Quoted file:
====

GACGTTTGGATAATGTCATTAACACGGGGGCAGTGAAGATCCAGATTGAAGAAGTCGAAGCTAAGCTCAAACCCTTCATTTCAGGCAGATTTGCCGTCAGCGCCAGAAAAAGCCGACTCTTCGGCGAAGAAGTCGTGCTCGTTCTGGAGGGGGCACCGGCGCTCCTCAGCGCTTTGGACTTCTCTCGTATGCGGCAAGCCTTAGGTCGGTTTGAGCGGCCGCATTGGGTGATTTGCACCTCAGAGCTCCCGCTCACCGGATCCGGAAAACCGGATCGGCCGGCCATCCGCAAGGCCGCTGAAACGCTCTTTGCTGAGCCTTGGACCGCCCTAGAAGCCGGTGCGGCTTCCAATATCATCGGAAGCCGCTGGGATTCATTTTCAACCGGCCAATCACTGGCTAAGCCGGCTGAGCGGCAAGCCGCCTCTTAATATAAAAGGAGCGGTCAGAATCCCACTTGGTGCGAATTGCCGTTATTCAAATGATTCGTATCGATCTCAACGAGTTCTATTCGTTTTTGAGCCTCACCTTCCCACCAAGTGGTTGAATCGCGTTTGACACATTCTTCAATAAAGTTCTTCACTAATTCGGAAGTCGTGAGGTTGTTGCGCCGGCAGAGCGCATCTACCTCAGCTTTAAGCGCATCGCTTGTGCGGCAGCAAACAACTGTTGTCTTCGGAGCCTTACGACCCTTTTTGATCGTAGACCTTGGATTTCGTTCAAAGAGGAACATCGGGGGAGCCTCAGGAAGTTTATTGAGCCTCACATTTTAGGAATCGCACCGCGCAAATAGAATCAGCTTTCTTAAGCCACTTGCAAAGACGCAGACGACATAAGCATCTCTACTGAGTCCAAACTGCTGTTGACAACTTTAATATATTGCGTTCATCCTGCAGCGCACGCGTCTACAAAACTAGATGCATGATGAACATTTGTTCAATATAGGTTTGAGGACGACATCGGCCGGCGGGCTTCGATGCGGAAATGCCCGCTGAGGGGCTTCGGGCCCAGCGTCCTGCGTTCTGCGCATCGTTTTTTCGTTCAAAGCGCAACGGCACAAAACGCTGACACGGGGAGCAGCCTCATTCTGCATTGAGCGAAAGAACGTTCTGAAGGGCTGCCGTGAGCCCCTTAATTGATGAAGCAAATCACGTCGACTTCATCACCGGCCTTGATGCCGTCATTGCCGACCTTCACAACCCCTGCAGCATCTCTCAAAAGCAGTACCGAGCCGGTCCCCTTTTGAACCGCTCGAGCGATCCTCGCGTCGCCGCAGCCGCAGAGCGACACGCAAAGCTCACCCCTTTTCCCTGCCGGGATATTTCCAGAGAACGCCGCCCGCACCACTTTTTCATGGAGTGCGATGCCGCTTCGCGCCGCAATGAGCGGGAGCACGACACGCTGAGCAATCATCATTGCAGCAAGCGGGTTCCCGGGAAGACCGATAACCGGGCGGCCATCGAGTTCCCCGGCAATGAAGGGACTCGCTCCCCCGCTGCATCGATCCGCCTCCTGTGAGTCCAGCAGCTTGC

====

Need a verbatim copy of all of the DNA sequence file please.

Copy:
GACGTTTGGATAATGTCATTAACACGGGGGCAGTGAAGATCCAGATTGAAGAAGTCGAAGCTAAGCTCAAACCCTTCATTTCAGGCAGATTTGCCGTCAGCGCCAGAAAAAGCCGACTCTTCGGCGAAGAAGTCGTGCTCGTTCTGGAGGGGGCACCGGCGCTCCTCAGCGCTTTGGACTTCTCTCGTATGCGGCAAGCCTTAGGTCGGTTTGAGCGGCCGCATTGGGTGATTTGCACCTCAGAGCTCCCGCTCACCGGATCCGGAAAACCGGATCGGCCGGCCATCCGCAAGGCCGCTGAAACGCTCTTTGCTGAGCCTTGGACCGCCCTAGAAGCCGGTGCGGCTTCCAATATCATCGGAAGCCGCTGGGATTCATTTTCAACCGGCCAATCACTGGCTAAGCCGGCTGAGCGGCAAGCCGCCTCTTAATATAAAAGGAGCGGTCAGAATCCCACTTGGTGCGAATTGCCGTTATTCAAATGATTCGTATCGATCTCAACGAGTTCTATTCGTTTTTGAGCCTCACCTTCCCACCAAGTGGTTGAATCGCGTTTGACACATTCTTCAATAAAGTTCTTCACTAATTCGGAAGTCGTGAGGTTGTTGCGCCGGCAGAGCGCATCTACCTCAGCTTTAAGCGCATCGCTTGTGCGGCAGCAAACAACTGTTGTCTTCGGAGCCTTACGACCCTTTTTGATCGTAGACCTTGGATTTCGTTCAAAGAGGAACATCGGGGGAGCCTCAGGAAGTTTATTGAGCCTCACATTTTAGGAATCGCACCGCGCAAATAGAATCAGCTTTCTTAAGCCACTTGCAAAGACGCAGACGACATAAGCATCTCTACTGAGTCCAAACTGCTGTTGACAACTTTAATATATTGCGTTCATCCTGCAGCGCACGCGTCTACAAAACTAGATGCATGATGAACATTTGTTCAATATAGGTTTGAGGACGACATCGGCCGGCGGGCTTCGATGCGGAAATGCCCGCTGAGGGGCTTCGGGCCCAGCGTCCTGCGTTCTGCGCATCGTTTTTTCGTTCAAAGCGCAACGGCACAAAACGCTGACACGGGGAGCAGCCTCATTCTGCATTGAGCGAAAGAACGTTCTGAAGGGCTGCCGTGAGCCCCTTAATTGATGAAGCAAATCACGTCGACTTCATCACCGGCCTTGATGCCGTCATTGCCGACCTTCACAACCCCTGCAGCATCTCTCAAAAGCAGTACCGAGCCGGTCCCCTTTTGAACCGCTCGAGCGATCCTCGCGTCGCCGCAGCCGCAGAGCGACACGCAAAGCTCACCCCTTTTCCCTGCCGGGATATTTCCAGAGAACGCCGCCCGCACCACTTTTTCATGGAGTGCGATGCCGCTTCGCGCCGCAATGAGCGGGAGCACGACACGCTGAGCAATCATCATTGCAGCAAGCGGGTTCCCGGGAAGACCGATAACCGGGCGGCCATCGAGTTCCCCGGCAATGAAGGGACTCGCTCCCCCGCTGCATCGATCCGCCTCCTGTGAGTCCAGCAGCTTGC